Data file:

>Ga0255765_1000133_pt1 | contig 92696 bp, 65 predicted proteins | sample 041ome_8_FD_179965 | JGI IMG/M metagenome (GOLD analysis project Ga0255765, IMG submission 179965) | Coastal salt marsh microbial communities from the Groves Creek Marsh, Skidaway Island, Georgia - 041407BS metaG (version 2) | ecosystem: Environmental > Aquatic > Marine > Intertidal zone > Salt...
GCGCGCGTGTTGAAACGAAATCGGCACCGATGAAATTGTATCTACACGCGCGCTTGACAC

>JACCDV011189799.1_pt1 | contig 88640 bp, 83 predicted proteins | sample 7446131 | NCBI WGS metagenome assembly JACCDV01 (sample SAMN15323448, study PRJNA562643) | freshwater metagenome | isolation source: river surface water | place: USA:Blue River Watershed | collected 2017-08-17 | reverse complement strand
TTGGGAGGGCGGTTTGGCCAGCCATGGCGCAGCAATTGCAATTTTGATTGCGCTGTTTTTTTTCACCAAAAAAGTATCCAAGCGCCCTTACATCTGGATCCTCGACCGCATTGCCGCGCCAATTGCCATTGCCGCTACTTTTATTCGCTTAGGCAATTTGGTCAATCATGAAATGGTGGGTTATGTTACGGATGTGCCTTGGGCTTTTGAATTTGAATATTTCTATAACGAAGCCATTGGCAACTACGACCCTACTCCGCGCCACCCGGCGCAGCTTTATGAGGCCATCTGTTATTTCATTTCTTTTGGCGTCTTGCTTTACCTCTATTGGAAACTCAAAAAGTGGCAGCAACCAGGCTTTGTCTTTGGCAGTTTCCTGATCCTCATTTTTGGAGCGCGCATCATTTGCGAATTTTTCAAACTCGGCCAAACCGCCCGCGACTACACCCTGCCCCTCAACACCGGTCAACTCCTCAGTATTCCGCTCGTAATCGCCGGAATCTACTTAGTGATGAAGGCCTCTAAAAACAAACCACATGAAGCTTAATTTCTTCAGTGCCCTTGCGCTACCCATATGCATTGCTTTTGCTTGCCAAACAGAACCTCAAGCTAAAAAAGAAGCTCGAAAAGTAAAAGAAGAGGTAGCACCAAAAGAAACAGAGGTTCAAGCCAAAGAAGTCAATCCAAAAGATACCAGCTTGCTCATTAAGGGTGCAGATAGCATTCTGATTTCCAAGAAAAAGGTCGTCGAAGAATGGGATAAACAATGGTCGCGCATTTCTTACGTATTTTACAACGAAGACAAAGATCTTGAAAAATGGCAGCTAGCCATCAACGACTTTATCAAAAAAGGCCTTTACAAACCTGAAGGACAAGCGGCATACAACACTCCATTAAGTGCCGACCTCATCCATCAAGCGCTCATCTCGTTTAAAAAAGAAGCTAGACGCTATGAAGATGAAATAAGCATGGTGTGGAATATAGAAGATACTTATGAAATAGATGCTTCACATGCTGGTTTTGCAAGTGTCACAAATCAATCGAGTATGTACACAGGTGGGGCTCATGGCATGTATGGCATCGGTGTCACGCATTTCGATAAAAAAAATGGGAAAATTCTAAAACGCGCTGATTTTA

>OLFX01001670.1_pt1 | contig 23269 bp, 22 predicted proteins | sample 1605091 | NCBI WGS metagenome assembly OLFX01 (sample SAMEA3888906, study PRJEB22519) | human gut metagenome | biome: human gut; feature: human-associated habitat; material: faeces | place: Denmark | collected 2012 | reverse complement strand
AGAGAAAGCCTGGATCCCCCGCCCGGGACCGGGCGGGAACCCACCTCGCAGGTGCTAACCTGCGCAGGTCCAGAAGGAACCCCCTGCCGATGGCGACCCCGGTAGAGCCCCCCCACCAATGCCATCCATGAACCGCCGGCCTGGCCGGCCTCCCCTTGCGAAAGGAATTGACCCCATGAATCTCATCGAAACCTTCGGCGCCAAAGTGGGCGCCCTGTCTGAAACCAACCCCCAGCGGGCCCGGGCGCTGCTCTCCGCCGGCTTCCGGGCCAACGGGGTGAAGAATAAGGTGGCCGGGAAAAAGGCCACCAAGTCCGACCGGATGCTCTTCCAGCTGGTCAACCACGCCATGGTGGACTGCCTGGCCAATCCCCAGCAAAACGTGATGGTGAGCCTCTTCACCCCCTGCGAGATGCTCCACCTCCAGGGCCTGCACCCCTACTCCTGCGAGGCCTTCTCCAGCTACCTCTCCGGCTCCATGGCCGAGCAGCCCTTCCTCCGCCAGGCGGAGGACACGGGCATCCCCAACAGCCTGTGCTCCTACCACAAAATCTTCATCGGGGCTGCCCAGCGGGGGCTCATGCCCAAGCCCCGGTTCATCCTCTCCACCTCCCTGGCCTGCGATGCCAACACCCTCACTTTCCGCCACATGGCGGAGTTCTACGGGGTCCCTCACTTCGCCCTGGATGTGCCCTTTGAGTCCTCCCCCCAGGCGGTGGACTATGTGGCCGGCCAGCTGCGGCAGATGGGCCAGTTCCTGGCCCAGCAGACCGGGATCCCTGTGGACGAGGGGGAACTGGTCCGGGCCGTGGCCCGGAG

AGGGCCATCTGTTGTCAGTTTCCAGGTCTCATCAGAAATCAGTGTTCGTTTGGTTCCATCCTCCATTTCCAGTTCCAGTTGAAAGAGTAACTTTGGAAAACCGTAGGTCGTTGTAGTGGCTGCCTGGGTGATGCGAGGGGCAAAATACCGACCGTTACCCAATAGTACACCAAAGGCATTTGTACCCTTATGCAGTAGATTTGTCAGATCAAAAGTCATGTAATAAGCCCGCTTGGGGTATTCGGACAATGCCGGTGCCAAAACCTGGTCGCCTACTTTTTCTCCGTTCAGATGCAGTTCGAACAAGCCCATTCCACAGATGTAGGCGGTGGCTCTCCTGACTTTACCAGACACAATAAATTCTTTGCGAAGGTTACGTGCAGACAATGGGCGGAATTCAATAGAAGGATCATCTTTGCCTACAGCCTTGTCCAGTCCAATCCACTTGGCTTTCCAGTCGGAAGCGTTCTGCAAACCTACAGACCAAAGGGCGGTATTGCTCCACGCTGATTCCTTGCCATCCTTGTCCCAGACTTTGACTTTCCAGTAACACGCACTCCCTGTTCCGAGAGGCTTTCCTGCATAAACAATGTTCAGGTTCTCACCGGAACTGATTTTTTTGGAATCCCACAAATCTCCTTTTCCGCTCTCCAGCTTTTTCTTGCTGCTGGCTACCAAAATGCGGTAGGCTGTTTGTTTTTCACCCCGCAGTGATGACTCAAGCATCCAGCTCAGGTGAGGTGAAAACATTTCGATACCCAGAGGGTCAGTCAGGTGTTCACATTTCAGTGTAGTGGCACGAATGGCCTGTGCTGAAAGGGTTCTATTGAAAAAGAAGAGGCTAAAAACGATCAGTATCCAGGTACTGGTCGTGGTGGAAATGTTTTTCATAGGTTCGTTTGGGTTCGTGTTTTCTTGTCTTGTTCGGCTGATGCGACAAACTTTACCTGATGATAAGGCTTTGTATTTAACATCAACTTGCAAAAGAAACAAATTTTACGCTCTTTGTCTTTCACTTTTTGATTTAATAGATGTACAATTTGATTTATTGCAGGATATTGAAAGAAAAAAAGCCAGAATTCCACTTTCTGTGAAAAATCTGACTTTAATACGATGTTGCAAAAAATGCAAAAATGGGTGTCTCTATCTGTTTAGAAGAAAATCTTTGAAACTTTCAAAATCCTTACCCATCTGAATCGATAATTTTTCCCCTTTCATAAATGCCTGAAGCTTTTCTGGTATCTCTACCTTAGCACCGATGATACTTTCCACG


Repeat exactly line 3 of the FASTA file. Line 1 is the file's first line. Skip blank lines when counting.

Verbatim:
>JACCDV011189799.1_pt1 | contig 88640 bp, 83 predicted proteins | sample 7446131 | NCBI WGS metagenome assembly JACCDV01 (sample SAMN15323448, study PRJNA562643) | freshwater metagenome | isolation source: river surface water | place: USA:Blue River Watershed | collected 2017-08-17 | reverse complement strand